All entries for September 2011
September 25, 2011
The European Sociological Conference took me to Geneva, on the week the Swiss central bank, to stop the over-valuation of the Franc, committed itself to a minimum exchange rate of 1.20 CHF per Euro. This made my stay some 8% cheaper, or, better, 8% less horribly dear. Let’s see if the Swiss Central bank has the power to do what nobody apart from the Chinese seem able to: commit to fixed exchange rates in a time of wild international speculative flows.
The price of my stay was slightly moderated by other two things. First, Switzerland entered Schengen two years ago, and the public transport is largely integrated with surrounding France, so one can just take the bus to escape to the Eurozone – the problem is that there isn’t much on the French sides. Secondly, I was staying in the Paquis, the multi-ethnic inner-city cum-red light district stacked in between rail station, UN & international district, and lake. As with many of such inner cities in Central and Northern Europe, it is livelier than the other aseptic neighbourhoods, very practical logistically, and cheaper. Switzerland has the highest share of immigrants in Europe, and it in quite a schizophrenic combination of openness and withdrawal. In successive referenda the Swiss have voted to open the labour market to the Poles (not sure the Brits would have done it, even before the crisis), and to ban minarets (notoriously dangerous weapons of mass destruction). We Italians tend to be hypersensitive of how Italian immigrants used to be treated, but Geneva at least looks to me rather welcoming. As long as you are not too poor: if you dare sleep rough or beg on the streets, Schengen or not Schengen, you are immediately arrested or repatriated.
A side-reflection for the UK: the populist press argues that it cannot enter Schengen or it will be flooded with immigrants from the rest of Europe. Well, look at Switzerland, which is much more attractive to immigrants: higher wages, more jobs (unemployment around 3%), large immigrant communities, and well, just prettier views. No flood has occurred since entering Schengen.
After the conference I was free to flee Geneva for the Mt Blanc. It’s just two hours by French train, which you catch in the extra-territorial SNCF (French railways) station of Genève Eaux Vives. There is no ticket office, nor ticket machine, nor nothing in the boarded station: it was vandalised last year and the French and Swiss cannot agree on who has to pay up, or even on how payments should be treated from a French ticket machine on Swiss soil... oh, financial globalisation can’t cope with such complex issues even in its own cradle.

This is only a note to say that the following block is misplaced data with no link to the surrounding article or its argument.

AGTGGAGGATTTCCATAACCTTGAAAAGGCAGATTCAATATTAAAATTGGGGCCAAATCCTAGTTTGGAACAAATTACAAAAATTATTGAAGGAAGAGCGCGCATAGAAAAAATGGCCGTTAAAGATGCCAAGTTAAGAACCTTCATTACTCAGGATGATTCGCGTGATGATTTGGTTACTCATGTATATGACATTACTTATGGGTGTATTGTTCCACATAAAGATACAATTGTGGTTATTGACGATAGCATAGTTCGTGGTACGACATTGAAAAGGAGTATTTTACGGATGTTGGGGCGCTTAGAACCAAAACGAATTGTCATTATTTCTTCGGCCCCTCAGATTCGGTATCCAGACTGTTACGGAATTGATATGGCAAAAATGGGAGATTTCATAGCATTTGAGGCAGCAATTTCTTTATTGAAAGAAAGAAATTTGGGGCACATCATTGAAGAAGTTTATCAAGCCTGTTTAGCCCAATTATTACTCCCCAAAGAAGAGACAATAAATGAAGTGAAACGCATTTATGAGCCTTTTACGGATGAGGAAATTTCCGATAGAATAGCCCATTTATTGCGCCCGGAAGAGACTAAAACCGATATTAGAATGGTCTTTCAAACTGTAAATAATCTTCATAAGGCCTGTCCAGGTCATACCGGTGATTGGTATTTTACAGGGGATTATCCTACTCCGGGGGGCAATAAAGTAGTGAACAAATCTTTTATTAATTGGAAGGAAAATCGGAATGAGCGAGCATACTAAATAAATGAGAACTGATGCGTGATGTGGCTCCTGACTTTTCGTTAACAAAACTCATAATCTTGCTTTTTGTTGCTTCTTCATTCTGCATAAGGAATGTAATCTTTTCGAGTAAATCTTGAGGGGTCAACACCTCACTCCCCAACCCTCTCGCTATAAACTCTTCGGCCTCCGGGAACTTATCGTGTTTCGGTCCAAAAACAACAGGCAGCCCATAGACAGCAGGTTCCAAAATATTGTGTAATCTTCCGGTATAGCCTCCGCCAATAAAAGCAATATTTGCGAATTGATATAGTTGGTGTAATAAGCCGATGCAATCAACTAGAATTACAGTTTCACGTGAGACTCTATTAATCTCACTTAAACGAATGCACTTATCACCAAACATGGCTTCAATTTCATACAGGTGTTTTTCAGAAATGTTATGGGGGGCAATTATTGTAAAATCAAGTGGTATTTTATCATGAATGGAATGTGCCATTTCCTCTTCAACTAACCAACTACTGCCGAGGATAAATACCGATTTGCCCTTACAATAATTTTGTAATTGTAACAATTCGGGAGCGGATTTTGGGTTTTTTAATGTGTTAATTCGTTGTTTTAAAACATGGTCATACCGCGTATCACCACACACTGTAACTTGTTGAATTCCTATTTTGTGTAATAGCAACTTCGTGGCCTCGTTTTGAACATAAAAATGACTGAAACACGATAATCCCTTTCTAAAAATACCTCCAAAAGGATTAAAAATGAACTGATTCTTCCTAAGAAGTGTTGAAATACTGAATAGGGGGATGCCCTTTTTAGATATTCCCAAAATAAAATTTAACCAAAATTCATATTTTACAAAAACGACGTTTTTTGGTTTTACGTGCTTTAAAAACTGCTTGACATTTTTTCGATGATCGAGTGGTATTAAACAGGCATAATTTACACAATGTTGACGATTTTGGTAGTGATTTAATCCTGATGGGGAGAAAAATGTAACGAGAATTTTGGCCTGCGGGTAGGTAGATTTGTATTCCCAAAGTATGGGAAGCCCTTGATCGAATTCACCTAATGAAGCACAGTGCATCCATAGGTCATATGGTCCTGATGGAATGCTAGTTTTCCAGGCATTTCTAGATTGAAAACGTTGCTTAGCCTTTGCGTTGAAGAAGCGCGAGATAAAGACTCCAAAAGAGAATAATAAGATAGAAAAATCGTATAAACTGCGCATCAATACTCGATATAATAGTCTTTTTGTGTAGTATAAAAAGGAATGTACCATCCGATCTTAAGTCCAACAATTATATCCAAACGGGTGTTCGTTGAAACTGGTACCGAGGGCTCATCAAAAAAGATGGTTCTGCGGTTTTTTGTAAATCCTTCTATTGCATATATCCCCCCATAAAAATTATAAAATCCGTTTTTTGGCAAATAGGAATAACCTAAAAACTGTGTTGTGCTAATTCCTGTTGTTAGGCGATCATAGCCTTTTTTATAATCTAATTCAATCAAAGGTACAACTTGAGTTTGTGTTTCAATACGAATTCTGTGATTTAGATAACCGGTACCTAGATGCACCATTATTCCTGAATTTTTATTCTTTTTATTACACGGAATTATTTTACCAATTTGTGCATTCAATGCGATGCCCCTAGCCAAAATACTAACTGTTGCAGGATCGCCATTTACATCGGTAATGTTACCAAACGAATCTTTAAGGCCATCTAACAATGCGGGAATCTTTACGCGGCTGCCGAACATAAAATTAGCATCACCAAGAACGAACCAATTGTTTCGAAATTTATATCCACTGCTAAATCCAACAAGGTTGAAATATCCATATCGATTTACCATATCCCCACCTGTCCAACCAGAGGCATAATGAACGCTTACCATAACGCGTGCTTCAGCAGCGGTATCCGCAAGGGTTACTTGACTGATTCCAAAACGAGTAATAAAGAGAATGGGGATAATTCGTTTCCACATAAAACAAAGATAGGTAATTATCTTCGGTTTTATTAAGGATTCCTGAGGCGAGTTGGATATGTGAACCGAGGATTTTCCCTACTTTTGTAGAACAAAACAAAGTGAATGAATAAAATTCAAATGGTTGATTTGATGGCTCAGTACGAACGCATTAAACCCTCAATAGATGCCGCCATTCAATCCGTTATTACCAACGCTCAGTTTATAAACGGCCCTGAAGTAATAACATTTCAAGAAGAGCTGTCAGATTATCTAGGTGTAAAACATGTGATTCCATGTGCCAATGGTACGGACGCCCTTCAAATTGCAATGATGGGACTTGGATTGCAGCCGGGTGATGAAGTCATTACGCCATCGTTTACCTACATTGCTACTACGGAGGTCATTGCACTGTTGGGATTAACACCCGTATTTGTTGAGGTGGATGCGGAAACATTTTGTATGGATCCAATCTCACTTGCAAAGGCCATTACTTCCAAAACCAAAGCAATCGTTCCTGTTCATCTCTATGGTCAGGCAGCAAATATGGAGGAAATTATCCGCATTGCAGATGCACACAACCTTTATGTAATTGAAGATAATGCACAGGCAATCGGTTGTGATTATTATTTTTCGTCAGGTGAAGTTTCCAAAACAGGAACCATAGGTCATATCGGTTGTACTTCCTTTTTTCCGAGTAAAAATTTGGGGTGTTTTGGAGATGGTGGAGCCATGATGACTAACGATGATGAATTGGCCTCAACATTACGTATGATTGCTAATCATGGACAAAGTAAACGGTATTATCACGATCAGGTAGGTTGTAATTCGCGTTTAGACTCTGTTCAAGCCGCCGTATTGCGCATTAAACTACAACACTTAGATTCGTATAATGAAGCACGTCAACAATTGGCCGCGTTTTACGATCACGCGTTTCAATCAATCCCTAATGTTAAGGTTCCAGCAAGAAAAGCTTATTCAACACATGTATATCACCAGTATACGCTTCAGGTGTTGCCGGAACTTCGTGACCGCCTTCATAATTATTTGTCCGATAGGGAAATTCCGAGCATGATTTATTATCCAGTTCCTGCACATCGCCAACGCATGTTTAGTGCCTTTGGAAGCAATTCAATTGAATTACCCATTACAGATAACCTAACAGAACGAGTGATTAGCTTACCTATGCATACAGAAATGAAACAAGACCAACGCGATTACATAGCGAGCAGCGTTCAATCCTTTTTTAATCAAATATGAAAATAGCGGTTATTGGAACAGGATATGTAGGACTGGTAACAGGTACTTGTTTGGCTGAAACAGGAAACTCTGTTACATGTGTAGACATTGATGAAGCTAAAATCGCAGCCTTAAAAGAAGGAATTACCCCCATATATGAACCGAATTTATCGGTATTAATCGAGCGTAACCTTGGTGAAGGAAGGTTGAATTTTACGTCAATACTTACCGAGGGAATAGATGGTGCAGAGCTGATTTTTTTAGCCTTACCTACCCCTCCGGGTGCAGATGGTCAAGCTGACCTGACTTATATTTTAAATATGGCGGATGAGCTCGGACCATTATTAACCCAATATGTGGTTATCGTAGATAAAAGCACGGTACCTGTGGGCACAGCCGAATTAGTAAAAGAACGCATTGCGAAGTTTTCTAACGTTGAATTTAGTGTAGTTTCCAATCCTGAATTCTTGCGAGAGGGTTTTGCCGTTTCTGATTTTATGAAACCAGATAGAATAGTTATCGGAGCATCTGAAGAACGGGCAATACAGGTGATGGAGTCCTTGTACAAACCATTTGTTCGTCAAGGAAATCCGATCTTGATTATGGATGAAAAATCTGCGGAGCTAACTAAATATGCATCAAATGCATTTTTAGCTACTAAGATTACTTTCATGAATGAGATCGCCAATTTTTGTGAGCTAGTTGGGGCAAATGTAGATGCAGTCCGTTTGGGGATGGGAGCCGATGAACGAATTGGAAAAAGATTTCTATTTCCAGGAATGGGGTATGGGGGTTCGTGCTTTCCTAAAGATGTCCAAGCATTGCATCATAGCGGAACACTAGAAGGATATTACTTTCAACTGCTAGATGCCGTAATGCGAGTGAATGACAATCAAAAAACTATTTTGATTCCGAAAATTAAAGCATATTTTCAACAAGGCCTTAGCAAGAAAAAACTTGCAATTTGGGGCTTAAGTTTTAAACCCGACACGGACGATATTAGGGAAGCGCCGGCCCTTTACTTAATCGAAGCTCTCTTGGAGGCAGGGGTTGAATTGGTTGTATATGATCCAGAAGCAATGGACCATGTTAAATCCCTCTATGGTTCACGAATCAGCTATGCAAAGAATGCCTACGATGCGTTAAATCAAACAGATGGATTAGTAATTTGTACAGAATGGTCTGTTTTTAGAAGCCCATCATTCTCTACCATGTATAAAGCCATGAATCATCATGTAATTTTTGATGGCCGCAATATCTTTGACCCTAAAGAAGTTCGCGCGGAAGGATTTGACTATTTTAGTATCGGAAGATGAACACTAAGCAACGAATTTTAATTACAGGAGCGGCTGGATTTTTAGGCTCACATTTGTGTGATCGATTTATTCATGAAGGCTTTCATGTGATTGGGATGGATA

Mid-September, weekdays, is the best, and nearly only window of opportunity to enjoy the famous high walks of Chamonix Valley. Until early-July there is too much snow, then too many people; and later, it will be too cold and days will be too short. In September weather can be as changeable as ever, and I was very lucky. One big storm the first night, which the my Northern Face tent, with declining waterproofness after surviving mountain storms on three continents, struggled to survive – but four glorious days to follow, with just the condensation clouds from the valley making views more interesting.
The Mt Blanc is at the intersection of three countries. I have walked and skied the Italian side many times, but only rarely ventures on the others. There is no doubt that the views are best from the Chamonix side. The summits are closer, and the North side has fourteen glaciers – even if some of them now reduced to little more than ice bucket. The best walks in the Chamonix Valley are those on its North side, i.e. not on the Mt Blanc itself, but in front of it. However, I realised, the French side is also much less natural: too many ski lifts and cableways, too many woods vandalised by ski slopes, water cannons looking at you from all corners. And now, even the little footpaths that avoided the ski slopes are taken over by Mountain bike tracks. In terms of wilderness, then, the Italian side is still a bit better: civilisation is concentrated in Courmayeur, and the ski slopes are bit further away. Under the mountain, the two valleys of Veny and Ferret are still very sparcely populated, and left to walkers and crosscountry skiers. And also, as I am at it, there is more wildlife than on the North side, and the mountain architecture is prettier. Mind you: I like skiing and I appreciate mountain bikes, but there is a limit to everything. In particular, I do not like summits to be violated by cableways. It is always a bit depressing walking and climbing up a mountain (like Mt Brevent, which also involves a small bit of Via Ferrata), just to find a cableway arrival station and a restaurant.